University Beef

Tuesday, April 2, 2013

I have found food to be the solution to most problems in life. Hungry? Eat. Tired? Eat. Upset? Eat. Need to celebrate? Eat. Now, food also seems to be the answer to recent budget cuts in public financing for universities. Bookstores on campus are now selling... Wagyu beef.

Earlier this month, Kirk Johnson of the New York Times published an article about Washington State University's Premium Beef, available for purchase for $9.50 a pound. While the market for sweatshirts and mugs can become saturated and overdone, the need for beef is constant, especially in our burger and fries nation. In a time when foodies abound and money is tight for institutes of higher education, university food production might be the answer for many more schools. Joining Cornell Dairy Ice Cream, Texas A & M Jerky, and University of Idaho Vandal Brand Meats, W.S.U. Wagyu beef could be the beginning of a trend in higher education.

Concluding the article with indisputable numbers, "university officials said that with nearly 25,000 students on four campuses and beyond that tens of thousands of alumni and extended family members, there is no shortage of potential customers." Will university produced food really become the next foam finger?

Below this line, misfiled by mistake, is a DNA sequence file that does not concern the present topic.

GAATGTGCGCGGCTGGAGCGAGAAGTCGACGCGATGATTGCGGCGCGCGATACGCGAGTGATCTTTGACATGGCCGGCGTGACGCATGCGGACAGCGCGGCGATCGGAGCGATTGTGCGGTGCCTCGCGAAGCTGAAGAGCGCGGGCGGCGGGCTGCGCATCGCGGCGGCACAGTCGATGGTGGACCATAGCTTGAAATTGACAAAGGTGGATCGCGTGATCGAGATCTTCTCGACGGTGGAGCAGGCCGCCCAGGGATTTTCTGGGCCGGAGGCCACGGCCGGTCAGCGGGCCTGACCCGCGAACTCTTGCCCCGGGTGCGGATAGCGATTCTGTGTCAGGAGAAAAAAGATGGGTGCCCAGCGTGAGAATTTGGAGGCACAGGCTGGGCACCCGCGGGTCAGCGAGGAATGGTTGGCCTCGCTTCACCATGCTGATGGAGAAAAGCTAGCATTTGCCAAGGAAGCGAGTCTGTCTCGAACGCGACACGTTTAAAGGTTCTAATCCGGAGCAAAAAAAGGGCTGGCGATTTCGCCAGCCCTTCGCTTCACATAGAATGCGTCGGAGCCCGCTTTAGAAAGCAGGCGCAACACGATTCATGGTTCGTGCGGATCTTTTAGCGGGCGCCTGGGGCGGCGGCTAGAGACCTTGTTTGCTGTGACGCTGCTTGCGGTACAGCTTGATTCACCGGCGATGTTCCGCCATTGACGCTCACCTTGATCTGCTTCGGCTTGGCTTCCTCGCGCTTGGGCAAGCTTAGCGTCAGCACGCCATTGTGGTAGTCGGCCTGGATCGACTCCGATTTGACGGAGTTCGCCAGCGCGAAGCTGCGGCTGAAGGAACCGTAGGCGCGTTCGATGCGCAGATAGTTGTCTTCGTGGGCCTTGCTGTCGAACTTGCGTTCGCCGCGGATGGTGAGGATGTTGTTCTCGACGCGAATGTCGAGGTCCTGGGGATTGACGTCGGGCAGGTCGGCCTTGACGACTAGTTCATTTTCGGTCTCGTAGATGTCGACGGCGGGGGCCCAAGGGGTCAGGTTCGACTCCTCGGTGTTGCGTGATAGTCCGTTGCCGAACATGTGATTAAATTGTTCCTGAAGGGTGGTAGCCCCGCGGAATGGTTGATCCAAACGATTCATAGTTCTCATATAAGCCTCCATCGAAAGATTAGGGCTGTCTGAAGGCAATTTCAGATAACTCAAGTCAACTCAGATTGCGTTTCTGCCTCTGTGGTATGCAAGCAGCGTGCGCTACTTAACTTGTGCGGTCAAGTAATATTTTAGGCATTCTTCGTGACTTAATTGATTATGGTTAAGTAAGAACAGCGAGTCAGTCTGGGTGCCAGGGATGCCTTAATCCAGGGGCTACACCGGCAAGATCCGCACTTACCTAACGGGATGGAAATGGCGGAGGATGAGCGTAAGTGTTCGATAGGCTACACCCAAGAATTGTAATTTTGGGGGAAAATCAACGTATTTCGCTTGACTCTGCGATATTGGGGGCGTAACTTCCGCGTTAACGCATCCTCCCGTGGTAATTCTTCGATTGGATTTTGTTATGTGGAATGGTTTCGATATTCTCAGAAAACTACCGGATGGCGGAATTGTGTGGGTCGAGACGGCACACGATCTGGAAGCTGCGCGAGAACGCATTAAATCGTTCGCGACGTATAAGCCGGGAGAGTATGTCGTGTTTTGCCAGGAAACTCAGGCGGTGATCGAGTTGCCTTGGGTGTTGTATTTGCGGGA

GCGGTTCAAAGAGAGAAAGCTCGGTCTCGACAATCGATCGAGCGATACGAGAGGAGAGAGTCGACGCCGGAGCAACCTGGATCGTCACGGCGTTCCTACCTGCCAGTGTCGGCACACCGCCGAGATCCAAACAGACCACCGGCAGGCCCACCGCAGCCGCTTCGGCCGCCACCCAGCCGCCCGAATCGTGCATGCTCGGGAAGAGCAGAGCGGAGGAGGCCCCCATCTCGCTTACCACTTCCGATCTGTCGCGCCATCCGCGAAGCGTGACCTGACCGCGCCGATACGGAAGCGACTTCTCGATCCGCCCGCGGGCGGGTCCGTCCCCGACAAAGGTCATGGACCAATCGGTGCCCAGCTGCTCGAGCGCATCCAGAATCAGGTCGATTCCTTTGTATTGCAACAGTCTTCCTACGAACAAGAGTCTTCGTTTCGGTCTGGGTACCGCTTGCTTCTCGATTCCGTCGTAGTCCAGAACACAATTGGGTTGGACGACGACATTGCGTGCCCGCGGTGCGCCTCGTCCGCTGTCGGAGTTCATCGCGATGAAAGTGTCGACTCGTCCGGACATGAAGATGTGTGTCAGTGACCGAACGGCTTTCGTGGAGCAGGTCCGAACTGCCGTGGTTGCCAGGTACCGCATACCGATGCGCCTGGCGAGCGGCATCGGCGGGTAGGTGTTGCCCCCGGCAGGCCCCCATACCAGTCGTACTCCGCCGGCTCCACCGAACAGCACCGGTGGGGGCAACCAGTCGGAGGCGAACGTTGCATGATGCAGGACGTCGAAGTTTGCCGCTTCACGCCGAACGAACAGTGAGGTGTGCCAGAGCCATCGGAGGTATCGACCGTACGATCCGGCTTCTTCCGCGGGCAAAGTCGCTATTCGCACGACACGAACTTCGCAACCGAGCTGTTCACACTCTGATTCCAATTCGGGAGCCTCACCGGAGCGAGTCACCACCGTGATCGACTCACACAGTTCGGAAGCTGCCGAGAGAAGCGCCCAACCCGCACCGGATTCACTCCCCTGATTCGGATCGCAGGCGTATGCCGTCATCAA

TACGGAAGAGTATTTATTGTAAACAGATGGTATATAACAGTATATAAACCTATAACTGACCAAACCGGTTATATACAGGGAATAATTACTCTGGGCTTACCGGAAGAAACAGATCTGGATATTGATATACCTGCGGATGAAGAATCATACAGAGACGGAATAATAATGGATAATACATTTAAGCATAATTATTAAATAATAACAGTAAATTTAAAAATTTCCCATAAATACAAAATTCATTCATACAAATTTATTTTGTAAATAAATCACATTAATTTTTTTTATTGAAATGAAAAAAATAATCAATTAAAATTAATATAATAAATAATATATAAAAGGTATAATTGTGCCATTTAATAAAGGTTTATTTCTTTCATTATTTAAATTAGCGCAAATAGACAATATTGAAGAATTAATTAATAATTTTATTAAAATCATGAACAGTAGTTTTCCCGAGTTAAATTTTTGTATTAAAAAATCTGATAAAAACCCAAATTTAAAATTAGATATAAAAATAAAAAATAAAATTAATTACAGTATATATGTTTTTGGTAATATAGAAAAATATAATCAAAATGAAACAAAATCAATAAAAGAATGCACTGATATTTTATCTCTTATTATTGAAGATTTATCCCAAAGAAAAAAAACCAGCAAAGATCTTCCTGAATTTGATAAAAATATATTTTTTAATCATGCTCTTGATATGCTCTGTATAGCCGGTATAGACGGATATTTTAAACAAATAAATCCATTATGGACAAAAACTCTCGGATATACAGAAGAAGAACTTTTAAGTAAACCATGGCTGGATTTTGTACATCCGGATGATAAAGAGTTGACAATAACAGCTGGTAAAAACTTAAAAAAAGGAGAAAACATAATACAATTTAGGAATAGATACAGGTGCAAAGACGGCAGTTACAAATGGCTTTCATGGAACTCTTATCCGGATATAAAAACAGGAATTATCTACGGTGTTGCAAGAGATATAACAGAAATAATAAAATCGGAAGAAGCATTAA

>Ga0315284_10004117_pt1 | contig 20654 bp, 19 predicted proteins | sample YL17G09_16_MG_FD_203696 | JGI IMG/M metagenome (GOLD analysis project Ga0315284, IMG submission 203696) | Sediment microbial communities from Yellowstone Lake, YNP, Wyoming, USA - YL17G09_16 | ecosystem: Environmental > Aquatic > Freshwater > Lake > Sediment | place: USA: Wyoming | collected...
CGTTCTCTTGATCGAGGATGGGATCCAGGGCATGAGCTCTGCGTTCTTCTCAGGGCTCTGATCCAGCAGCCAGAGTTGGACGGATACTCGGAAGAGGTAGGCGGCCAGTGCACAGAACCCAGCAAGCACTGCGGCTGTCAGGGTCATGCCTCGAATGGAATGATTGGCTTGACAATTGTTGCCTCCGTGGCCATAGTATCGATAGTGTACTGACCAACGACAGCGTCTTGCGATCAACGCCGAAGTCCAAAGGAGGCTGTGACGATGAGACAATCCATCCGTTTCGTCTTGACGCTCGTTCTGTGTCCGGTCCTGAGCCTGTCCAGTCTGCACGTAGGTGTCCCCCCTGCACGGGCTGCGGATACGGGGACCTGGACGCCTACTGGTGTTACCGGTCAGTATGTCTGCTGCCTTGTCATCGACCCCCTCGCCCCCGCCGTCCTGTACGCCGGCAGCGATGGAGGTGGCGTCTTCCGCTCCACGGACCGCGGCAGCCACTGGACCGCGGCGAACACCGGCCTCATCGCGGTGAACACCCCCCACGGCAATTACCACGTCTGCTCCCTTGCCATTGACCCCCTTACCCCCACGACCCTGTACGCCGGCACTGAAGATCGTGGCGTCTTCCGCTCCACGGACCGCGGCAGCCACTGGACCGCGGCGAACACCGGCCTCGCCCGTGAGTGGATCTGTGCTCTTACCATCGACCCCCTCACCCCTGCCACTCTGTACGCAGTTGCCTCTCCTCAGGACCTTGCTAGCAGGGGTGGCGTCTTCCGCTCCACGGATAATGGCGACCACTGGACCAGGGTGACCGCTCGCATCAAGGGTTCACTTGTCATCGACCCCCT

Email addresses of students and alumni provide an accessible and cost efficient platform for advertising. Local, university owned resources do not cost extra or demand more employees. With that being said, are there any shortcomings to this food solution to an economic problem? The recent rise in food yuppies and locavores supports the initiative. Alumnae and students support the initiative. But will it really catch on? The real question is, does it need to?

University food production need not become the next college t-shirt. Not every college or university has the resources to produce local foodstuffs. Honeycrisp apples, grown upstate, could be transported to the big apple itself to alumnae and students at New York University, but the transportation cost and partnership with local farmers might be more hassle than final payoff. University food branding isn't for everyone.

So let it be. Let the foodies of W.S.U have their Wagyu beef. Let the Cornell graduates have their alma mater produced ice cream. Whether or not the trend makes it big, the overall theme of food as a solution to economic problems remains. If food is the solution here, what else could it be the answer to?

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